];
    
}

Set the display table

This is pretty easy. Basically we are going to pull the asset(s) we stored in our photo model, and display the thumbnail in the table cell.

- (UITableViewCell *)tableView:(UITableView *)tableView cellForRowAtIndexPath:(NSIndexPath *)indexPath
{
    static NSString *CellIdentifier = @"MyPhotos";
    
    UITableViewCell *cell = [tableView dequeueReusableCellWithIdentifier:CellIdentifier];
    if (cell == nil) {
        cell = [[UITableViewCell alloc] initWithStyle:UITableViewCellStyleDefault reuseIdentifier:CellIdentifier];
    }
    
    // Configure the cell...
    ALAsset *asset = [self.photos objectAtIndex:indexPath.row];
    
    [cell.imageView setImage:[UIImage imageWithCGImage:[asset thumbnail]]];
    [cell.textLabel setText:[NSString stringWithFormat:@"Thing %d", indexPath.row+1]];
    
    return cell;
}

Gotcha

Assets don’t like to hang around longer than their parents. So if we are going to access our assets latter we need to keep a reference to the library that created them around.

That’s what this singleton method is for:

TableViewController.h

+ (ALAssetsLibrary *)defaultAssetsLibrary;

TableViewController.m

+ (ALAssetsLibrary *)defaultAssetsLibrary {
    static dispatch_once_t pred = 0;
    static ALAssetsLibrary *library = nil;
    dispatch_once(&pred, ^{
        library = [[ALAssetsLibrary alloc] init];
    });
    return library; 
}

You’ll know you’re hitting this problem if you get an error message that says something like: Invalid attempt to access ALAssetPrivate.

Test and Debug

To test this you are going to need to hook your iPhone up to your dev environment (the simulator can’t do camera).

Also things like this rarely work for me first time through. To debug try dropping logs files and check things like photo count when created:

NSLog(@"count: %d", [self.photos count]);

When creating this blog post I forgot to delete the table section template:

- (NSInteger)numberOfSectionsInTableView:(UITableView *)tableView
{
    return 0;
}

Which caused it to display an empty screen.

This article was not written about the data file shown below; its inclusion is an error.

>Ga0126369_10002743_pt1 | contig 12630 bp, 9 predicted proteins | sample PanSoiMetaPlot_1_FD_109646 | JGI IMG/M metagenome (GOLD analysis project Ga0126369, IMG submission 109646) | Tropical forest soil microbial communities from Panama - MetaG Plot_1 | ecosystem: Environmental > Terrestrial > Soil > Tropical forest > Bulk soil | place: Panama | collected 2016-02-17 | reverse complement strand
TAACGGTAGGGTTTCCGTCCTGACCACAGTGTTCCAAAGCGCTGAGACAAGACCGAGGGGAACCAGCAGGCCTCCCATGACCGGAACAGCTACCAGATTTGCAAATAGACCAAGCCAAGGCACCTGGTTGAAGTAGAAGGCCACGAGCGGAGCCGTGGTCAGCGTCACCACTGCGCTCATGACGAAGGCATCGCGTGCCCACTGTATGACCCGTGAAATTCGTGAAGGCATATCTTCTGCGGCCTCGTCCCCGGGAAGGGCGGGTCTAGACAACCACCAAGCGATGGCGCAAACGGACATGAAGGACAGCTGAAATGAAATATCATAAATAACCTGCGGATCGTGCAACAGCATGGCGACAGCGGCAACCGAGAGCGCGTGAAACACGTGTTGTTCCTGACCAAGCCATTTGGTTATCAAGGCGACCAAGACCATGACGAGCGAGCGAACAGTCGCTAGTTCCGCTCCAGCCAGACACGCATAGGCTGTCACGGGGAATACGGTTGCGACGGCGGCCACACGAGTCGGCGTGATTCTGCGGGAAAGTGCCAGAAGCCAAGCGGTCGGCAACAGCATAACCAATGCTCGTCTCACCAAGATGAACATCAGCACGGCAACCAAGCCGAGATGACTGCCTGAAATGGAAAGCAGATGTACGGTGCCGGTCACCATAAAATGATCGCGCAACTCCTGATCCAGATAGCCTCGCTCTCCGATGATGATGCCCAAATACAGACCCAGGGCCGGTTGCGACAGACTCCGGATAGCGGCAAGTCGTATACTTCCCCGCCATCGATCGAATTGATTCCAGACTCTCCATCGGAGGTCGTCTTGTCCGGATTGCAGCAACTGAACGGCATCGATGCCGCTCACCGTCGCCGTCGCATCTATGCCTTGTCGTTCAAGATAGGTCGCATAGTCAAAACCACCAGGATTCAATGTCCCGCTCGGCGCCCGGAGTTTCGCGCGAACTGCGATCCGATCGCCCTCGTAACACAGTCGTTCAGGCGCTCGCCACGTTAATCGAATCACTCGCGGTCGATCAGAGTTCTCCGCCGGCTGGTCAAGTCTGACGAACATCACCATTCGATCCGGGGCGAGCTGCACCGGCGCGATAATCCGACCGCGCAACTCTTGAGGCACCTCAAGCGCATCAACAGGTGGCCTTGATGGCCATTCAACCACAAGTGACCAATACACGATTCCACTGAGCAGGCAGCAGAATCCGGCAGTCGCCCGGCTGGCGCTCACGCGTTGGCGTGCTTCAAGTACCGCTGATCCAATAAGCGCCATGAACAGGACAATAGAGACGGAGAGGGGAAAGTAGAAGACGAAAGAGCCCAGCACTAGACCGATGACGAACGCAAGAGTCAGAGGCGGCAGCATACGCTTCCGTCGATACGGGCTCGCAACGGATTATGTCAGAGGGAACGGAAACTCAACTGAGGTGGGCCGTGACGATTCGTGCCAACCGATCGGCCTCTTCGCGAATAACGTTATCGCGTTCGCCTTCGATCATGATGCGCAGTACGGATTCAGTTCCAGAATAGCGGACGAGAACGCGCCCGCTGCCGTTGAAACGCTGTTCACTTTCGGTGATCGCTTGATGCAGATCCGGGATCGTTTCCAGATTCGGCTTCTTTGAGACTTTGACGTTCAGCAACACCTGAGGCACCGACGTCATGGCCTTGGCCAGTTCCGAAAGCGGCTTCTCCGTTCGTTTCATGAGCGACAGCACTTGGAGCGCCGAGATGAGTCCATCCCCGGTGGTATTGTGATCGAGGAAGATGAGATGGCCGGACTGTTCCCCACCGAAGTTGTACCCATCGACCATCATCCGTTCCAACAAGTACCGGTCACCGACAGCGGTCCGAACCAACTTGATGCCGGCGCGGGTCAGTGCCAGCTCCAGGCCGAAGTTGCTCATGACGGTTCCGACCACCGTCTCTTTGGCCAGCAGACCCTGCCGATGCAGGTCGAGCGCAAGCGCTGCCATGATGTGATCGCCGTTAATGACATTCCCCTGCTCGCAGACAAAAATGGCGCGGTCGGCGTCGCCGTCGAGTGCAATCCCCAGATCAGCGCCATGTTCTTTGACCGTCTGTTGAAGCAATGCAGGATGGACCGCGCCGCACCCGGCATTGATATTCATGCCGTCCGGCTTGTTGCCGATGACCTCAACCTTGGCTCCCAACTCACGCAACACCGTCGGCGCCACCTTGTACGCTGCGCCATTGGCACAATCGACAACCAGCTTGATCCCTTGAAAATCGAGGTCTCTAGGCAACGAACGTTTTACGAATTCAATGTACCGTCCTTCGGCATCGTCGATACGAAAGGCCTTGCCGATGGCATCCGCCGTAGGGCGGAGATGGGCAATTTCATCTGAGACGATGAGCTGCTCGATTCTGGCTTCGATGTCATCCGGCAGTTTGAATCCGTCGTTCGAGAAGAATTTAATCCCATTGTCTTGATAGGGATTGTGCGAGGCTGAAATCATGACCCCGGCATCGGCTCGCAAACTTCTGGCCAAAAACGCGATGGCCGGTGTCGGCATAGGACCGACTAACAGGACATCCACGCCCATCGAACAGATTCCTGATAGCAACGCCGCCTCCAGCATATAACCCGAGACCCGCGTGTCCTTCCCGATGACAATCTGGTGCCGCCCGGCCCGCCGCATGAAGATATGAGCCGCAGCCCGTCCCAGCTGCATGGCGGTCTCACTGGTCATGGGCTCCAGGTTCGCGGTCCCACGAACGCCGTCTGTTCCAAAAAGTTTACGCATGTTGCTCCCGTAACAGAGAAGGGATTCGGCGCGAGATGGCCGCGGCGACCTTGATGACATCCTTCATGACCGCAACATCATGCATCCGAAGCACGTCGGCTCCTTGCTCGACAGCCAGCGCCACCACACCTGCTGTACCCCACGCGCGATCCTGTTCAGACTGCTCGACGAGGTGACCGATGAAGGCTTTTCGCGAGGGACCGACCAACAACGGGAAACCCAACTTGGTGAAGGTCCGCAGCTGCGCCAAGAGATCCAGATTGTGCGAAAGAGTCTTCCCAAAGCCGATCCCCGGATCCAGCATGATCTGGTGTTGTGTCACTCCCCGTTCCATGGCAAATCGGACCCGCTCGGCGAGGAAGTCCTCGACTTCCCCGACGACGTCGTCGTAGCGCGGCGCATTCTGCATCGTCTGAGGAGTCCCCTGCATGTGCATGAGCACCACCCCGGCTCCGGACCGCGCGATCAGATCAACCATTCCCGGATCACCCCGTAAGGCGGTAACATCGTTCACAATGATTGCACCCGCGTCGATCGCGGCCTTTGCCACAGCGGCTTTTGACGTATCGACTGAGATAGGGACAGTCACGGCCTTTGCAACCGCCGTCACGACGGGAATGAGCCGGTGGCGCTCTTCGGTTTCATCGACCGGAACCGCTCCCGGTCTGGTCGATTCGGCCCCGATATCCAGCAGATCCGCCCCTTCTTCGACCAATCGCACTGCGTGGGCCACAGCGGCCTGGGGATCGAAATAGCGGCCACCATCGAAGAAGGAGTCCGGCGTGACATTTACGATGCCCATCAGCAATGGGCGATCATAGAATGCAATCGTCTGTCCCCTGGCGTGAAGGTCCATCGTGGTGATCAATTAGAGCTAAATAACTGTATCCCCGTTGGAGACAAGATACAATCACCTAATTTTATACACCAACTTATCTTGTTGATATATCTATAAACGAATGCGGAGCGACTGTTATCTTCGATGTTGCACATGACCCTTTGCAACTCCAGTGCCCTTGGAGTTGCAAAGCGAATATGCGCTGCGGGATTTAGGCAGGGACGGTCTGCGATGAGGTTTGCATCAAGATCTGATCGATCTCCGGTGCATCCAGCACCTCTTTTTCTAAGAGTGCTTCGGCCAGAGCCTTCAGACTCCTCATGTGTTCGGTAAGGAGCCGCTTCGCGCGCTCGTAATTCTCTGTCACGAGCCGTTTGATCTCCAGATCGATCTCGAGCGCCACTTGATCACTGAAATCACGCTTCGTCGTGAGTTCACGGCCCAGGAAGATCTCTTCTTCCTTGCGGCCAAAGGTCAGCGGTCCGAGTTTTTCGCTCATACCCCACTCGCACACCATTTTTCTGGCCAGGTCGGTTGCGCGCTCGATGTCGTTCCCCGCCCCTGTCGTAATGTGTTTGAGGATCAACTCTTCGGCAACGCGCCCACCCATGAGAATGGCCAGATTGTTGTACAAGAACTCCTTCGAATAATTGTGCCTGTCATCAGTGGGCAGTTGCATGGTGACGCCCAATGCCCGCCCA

You can also check that your assets are coming through with code like this:

    // Configure the cell...
    ALAsset *asset = [self.photos objectAtIndex:indexPath.row];
    
    ALAssetRepresentation *representation = [asset defaultRepresentation];
    NSURL *url = [representation url];
    NSLog(@"url: %@", [url absoluteString]);

Which will tell you if you are at least getting the images when you need to display them.

Hit the play button, and hopefully you should see something that looks like this:

Other things to check:
– make sure your viewController is hooked up to your class (this is from another example but you get the idea)

Good luck!

Helper links:

http://itunes.apple.com/itunes-u/ipad-iphone-application-development/id473757255 (Lecture 10 has a nice walkthrough)

http://stackoverflow.com/questions/3837115/display-image-from-url-retrieved-from-alasset-in-iphone

https://developer.apple.com/library/ios/#documentation/UserExperience/Conceptual/TableView_iPhone/TableViewCells/TableViewCells.html#//apple_ref/doc/uid/TP40007451-CH7

https://developer.apple.com/library/ios/#documentation/UserExperience/Conceptual/TableView_iPhone/TableViewStyles/TableViewCharacteristics.html#//apple_ref/doc/uid/TP40007451-CH3-SW14

http://www.daveoncode.com/2011/10/15/solve-xcode-error-invalid-attempt-to-access-alassetprivate-past-the-lifetime-of-its-owning-alassetslibrary/